Later this year, the City of Dallas will erect a statue in honor of artist Arthello Beck Jr. (1941-2004) – the first African American to open a gallery in Dallas – in Twins Falls Park in South Oak Cliff. As a tribute, the African American Museum will exhibit 35 of Beck’s vividly colored paintings to show the diversity of his artwork and how it not only captured the daily lives of African Americans in Dallas but also addressed social, political and religious subjects in a variety of mediums. The exhibit – “Humanization: The Artistic Eye of Arthello Beck, Jr.” – will remind those familiar with his artwork of the breadth and depth of his artistic vision and introduce it to a new audience.
In 1970 at age 29, Beck said: “I am alive, and I am Black! Therefore, I am motivated to paint the human elements and conditions that affect humanity. Truth has motivated me to paint along with a desire to express myself. Because I am life, I am compelled to paint the realities of life. Therefore, I have a strong desire to communicate with Black people through my paintings, so they won’t become isolated from one another.”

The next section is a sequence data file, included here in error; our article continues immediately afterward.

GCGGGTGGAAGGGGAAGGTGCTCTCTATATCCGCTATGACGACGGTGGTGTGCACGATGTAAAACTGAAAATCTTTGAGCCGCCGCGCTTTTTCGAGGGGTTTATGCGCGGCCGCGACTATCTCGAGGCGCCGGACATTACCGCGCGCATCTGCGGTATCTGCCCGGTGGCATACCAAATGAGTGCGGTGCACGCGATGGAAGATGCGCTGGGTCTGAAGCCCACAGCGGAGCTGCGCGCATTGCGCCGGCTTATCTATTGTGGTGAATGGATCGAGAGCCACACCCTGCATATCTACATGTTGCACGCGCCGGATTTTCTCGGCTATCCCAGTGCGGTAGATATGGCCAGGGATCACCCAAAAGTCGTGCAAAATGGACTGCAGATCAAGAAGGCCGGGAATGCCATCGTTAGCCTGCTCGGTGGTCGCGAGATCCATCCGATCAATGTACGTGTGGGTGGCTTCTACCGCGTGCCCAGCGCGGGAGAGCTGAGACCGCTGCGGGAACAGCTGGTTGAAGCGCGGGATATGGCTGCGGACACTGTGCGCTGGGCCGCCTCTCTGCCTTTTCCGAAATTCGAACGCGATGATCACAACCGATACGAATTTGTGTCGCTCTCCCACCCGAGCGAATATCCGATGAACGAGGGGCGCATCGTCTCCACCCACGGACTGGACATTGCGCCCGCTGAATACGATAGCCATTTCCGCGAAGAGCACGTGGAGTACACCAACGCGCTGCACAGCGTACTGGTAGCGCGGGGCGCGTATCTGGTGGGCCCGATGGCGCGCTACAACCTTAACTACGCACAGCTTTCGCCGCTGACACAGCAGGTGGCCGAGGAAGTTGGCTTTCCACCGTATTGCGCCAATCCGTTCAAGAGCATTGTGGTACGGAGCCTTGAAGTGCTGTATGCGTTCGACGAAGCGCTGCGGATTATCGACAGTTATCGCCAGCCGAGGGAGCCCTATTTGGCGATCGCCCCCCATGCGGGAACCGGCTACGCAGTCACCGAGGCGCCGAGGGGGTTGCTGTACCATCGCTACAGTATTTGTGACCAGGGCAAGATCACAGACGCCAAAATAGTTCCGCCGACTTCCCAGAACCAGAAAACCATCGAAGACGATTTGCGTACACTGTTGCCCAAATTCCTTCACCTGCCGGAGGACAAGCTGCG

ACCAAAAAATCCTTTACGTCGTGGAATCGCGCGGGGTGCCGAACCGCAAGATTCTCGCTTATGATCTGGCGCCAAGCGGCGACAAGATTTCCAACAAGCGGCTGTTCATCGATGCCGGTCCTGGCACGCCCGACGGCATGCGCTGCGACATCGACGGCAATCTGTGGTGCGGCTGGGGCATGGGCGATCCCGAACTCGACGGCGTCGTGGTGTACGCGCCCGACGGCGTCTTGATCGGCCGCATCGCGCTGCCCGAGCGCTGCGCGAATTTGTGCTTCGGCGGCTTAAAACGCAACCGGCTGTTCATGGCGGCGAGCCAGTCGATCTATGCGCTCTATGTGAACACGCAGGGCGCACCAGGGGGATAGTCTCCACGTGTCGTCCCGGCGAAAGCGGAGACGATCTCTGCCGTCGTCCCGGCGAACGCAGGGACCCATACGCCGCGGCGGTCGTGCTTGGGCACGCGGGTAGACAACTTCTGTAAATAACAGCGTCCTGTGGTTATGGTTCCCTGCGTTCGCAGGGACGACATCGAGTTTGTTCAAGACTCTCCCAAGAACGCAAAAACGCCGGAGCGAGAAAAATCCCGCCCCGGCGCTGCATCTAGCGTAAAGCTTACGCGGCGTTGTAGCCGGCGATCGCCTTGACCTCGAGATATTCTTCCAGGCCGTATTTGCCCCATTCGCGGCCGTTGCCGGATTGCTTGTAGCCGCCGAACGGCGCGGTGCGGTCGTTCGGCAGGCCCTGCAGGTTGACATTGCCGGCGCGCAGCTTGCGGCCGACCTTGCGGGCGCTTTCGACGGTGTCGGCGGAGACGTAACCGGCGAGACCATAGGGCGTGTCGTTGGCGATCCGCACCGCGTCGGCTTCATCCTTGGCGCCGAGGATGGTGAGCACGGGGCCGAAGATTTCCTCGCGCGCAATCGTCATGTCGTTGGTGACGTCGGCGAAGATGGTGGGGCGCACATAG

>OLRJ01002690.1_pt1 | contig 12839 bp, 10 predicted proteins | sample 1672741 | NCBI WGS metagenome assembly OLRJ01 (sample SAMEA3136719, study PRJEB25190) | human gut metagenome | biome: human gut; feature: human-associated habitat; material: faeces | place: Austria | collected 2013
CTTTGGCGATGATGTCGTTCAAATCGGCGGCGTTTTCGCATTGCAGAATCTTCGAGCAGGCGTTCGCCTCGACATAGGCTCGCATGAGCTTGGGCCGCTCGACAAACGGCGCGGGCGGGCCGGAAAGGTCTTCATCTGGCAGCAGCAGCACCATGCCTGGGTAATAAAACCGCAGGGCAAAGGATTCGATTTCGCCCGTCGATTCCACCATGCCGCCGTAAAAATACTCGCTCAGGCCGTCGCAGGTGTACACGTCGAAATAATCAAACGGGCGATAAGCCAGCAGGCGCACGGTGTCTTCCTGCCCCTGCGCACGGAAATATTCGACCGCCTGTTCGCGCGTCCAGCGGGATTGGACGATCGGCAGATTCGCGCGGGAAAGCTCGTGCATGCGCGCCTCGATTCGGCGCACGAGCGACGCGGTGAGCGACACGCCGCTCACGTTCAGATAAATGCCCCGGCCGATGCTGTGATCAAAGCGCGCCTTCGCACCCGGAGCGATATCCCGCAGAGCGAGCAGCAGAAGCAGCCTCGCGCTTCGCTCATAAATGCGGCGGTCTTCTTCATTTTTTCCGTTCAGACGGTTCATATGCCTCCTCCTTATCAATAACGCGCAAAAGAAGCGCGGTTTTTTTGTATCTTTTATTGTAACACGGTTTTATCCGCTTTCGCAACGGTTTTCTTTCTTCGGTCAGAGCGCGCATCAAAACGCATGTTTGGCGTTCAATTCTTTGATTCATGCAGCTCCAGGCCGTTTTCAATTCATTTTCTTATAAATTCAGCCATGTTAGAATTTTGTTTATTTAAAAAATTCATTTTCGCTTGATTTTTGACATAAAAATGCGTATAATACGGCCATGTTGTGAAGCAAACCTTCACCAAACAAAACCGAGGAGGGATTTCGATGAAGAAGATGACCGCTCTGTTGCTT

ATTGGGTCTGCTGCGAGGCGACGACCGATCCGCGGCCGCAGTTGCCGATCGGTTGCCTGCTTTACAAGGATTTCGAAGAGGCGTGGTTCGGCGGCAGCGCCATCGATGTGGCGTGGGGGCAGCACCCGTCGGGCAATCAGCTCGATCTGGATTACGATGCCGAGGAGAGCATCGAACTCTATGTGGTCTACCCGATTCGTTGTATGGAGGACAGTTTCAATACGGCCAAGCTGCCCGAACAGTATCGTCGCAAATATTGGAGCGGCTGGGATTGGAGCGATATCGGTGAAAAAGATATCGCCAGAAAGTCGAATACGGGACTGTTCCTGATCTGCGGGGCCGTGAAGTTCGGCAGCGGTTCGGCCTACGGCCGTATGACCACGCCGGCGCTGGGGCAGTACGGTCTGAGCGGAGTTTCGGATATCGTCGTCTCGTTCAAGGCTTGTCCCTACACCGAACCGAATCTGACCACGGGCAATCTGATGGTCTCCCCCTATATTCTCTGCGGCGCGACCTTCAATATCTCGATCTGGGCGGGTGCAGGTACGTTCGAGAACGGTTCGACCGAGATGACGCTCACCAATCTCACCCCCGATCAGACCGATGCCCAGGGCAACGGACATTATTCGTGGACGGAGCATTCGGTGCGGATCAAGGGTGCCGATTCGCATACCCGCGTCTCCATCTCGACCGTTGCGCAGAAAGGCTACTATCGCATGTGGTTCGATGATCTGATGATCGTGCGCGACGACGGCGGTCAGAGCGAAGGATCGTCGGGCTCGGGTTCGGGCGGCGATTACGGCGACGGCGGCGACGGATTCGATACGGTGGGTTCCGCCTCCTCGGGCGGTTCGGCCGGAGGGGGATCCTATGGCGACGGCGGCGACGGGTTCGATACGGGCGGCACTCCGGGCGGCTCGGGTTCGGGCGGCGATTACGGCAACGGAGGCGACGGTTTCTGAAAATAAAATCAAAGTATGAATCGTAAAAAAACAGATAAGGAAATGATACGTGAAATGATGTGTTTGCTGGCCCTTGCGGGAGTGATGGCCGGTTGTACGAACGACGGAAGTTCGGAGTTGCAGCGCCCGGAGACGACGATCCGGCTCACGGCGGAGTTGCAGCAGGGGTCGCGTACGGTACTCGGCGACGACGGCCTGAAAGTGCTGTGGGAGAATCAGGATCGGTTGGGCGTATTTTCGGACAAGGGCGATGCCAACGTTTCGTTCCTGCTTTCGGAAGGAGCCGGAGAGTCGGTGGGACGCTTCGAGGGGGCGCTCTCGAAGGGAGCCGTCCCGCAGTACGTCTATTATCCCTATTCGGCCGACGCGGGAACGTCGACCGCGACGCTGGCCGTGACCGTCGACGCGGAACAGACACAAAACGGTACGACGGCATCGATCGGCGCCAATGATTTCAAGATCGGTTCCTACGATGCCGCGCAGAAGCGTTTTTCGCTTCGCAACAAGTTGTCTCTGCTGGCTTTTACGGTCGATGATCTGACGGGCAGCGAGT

Jennifer Monet Cowley, the exhibition curator and designer of the City’s public art sculpture, describes her inspiration. “In this exhibition, Humanization, I selected works of art that inspired the public art sculpture that I have designed along with other works of art that depict realistic scenes of Black family life. Arthello’s quote describes his desire for decency and respect to be restored to all Black people. This statement still rings true in 2022, with the rise of the Black Lives Matter movement growing in significance and impact since the brutal murders of George Floyd and Breonna Taylor at the hand of police in 2020.”
Also, an Artist Talk will be held Saturday, March 26, from 11 a.m.-1 p.m. at the Museum, featuring Cowley along with special guests Mae Beck, the wife of the late Arthello Beck Jr., and his best friend, Carl Sidle